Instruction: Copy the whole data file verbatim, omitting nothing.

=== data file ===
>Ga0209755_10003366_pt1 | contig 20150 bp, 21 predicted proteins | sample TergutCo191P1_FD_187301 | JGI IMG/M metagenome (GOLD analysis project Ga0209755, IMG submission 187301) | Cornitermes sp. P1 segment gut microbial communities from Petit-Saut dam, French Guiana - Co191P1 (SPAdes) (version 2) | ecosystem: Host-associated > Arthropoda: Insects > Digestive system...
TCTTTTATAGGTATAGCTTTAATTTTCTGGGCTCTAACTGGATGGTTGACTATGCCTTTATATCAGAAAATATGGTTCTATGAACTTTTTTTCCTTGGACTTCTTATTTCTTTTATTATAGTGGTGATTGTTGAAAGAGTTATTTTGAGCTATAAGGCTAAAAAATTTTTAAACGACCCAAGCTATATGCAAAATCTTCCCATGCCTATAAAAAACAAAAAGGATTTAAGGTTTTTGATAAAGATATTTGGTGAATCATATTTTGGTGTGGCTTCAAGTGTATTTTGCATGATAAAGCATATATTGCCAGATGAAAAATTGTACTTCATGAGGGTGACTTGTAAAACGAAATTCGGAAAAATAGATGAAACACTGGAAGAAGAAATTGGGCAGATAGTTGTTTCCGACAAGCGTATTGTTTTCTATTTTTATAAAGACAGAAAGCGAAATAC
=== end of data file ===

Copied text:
>Ga0209755_10003366_pt1 | contig 20150 bp, 21 predicted proteins | sample TergutCo191P1_FD_187301 | JGI IMG/M metagenome (GOLD analysis project Ga0209755, IMG submission 187301) | Cornitermes sp. P1 segment gut microbial communities from Petit-Saut dam, French Guiana - Co191P1 (SPAdes) (version 2) | ecosystem: Host-associated > Arthropoda: Insects > Digestive system...
TCTTTTATAGGTATAGCTTTAATTTTCTGGGCTCTAACTGGATGGTTGACTATGCCTTTATATCAGAAAATATGGTTCTATGAACTTTTTTTCCTTGGACTTCTTATTTCTTTTATTATAGTGGTGATTGTTGAAAGAGTTATTTTGAGCTATAAGGCTAAAAAATTTTTAAACGACCCAAGCTATATGCAAAATCTTCCCATGCCTATAAAAAACAAAAAGGATTTAAGGTTTTTGATAAAGATATTTGGTGAATCATATTTTGGTGTGGCTTCAAGTGTATTTTGCATGATAAAGCATATATTGCCAGATGAAAAATTGTACTTCATGAGGGTGACTTGTAAAACGAAATTCGGAAAAATAGATGAAACACTGGAAGAAGAAATTGGGCAGATAGTTGTTTCCGACAAGCGTATTGTTTTCTATTTTTATAAAGACAGAAAGCGAAATAC